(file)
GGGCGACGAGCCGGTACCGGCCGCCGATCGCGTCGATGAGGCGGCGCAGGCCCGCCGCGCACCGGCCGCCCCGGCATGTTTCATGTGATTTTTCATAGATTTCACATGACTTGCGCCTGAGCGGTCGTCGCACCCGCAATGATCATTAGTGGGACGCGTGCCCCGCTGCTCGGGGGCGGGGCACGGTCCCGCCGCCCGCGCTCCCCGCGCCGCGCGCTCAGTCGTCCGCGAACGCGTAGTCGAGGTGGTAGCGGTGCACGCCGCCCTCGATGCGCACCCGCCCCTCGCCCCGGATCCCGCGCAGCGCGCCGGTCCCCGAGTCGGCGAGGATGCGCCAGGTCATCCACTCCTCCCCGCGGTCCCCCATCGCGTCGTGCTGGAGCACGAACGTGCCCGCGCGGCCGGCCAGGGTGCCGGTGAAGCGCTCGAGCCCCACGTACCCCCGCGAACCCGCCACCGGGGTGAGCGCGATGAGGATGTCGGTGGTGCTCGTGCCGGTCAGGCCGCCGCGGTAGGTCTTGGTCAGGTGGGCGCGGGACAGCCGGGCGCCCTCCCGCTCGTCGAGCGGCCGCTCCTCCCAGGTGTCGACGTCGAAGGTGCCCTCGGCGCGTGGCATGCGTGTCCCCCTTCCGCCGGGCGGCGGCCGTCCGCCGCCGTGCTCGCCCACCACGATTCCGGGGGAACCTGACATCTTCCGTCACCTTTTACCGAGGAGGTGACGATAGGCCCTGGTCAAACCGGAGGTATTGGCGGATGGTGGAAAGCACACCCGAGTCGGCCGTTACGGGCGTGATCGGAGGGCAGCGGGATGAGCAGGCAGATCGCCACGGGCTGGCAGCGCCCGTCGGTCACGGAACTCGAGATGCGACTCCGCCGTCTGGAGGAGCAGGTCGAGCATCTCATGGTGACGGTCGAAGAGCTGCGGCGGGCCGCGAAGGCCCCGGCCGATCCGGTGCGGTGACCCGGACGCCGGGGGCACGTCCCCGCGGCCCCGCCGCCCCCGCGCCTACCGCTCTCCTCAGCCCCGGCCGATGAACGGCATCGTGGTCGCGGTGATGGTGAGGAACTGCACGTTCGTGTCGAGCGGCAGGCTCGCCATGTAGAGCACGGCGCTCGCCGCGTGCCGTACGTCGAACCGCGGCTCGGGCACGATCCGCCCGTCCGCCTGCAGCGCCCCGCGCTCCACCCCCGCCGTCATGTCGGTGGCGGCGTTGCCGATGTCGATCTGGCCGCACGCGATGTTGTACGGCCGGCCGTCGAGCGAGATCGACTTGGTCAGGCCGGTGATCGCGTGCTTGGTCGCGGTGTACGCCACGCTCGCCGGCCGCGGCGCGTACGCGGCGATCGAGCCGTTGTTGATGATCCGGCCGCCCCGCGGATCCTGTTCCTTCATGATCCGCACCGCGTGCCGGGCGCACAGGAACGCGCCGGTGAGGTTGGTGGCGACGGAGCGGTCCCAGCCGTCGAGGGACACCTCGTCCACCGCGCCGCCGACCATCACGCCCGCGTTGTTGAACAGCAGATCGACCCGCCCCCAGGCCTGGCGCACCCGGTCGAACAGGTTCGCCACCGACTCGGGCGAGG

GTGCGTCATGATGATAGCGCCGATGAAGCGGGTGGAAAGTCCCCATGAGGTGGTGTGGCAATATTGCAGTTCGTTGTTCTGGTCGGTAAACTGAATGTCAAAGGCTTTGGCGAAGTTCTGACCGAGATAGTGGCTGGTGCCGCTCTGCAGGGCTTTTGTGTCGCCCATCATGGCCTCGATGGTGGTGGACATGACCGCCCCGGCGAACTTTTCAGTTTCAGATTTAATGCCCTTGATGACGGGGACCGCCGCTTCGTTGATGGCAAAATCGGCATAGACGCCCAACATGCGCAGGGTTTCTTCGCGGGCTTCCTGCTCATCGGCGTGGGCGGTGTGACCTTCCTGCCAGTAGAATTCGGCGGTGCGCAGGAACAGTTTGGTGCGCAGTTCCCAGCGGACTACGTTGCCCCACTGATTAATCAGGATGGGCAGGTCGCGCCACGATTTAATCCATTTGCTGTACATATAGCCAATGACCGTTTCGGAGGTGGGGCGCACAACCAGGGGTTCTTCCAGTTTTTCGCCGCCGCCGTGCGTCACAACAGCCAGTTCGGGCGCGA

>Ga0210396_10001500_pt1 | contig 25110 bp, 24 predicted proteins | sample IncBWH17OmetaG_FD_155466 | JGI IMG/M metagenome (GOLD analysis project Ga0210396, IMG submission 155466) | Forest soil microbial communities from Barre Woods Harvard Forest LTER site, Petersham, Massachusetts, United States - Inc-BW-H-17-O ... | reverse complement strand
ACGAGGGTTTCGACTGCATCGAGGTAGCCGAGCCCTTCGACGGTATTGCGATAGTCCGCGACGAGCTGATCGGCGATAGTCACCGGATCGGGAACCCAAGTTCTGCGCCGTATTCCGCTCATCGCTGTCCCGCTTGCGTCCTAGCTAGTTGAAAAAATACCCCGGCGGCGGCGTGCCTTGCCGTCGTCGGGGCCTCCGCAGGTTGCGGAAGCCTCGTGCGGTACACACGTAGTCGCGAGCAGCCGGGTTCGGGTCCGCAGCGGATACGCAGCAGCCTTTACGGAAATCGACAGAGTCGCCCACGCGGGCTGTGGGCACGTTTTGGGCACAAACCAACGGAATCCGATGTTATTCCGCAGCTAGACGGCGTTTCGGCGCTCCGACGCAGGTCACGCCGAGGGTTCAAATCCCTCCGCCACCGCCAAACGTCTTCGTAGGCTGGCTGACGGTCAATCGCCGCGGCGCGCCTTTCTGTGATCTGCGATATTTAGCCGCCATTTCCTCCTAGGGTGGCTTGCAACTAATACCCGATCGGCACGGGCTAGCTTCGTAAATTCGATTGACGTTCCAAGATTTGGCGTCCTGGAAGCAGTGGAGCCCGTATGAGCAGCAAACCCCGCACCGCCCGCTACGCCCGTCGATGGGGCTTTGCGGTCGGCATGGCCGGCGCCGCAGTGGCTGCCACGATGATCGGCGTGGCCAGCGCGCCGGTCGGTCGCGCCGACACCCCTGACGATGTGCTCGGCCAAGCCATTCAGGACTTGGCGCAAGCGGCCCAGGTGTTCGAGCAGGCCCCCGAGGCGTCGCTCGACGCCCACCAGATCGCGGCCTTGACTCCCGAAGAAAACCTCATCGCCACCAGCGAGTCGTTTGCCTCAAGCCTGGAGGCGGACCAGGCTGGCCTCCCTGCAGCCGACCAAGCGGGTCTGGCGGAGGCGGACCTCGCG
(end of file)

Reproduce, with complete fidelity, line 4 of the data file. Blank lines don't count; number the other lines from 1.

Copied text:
ACGAGGGTTTCGACTGCATCGAGGTAGCCGAGCCCTTCGACGGTATTGCGATAGTCCGCGACGAGCTGATCGGCGATAGTCACCGGATCGGGAACCCAAGTTCTGCGCCGTATTCCGCTCATCGCTGTCCCGCTTGCGTCCTAGCTAGTTGAAAAAATACCCCGGCGGCGGCGTGCCTTGCCGTCGTCGGGGCCTCCGCAGGTTGCGGAAGCCTCGTGCGGTACACACGTAGTCGCGAGCAGCCGGGTTCGGGTCCGCAGCGGATACGCAGCAGCCTTTACGGAAATCGACAGAGTCGCCCACGCGGGCTGTGGGCACGTTTTGGGCACAAACCAACGGAATCCGATGTTATTCCGCAGCTAGACGGCGTTTCGGCGCTCCGACGCAGGTCACGCCGAGGGTTCAAATCCCTCCGCCACCGCCAAACGTCTTCGTAGGCTGGCTGACGGTCAATCGCCGCGGCGCGCCTTTCTGTGATCTGCGATATTTAGCCGCCATTTCCTCCTAGGGTGGCTTGCAACTAATACCCGATCGGCACGGGCTAGCTTCGTAAATTCGATTGACGTTCCAAGATTTGGCGTCCTGGAAGCAGTGGAGCCCGTATGAGCAGCAAACCCCGCACCGCCCGCTACGCCCGTCGATGGGGCTTTGCGGTCGGCATGGCCGGCGCCGCAGTGGCTGCCACGATGATCGGCGTGGCCAGCGCGCCGGTCGGTCGCGCCGACACCCCTGACGATGTGCTCGGCCAAGCCATTCAGGACTTGGCGCAAGCGGCCCAGGTGTTCGAGCAGGCCCCCGAGGCGTCGCTCGACGCCCACCAGATCGCGGCCTTGACTCCCGAAGAAAACCTCATCGCCACCAGCGAGTCGTTTGCCTCAAGCCTGGAGGCGGACCAGGCTGGCCTCCCTGCAGCCGACCAAGCGGGTCTGGCGGAGGCGGACCTCGCG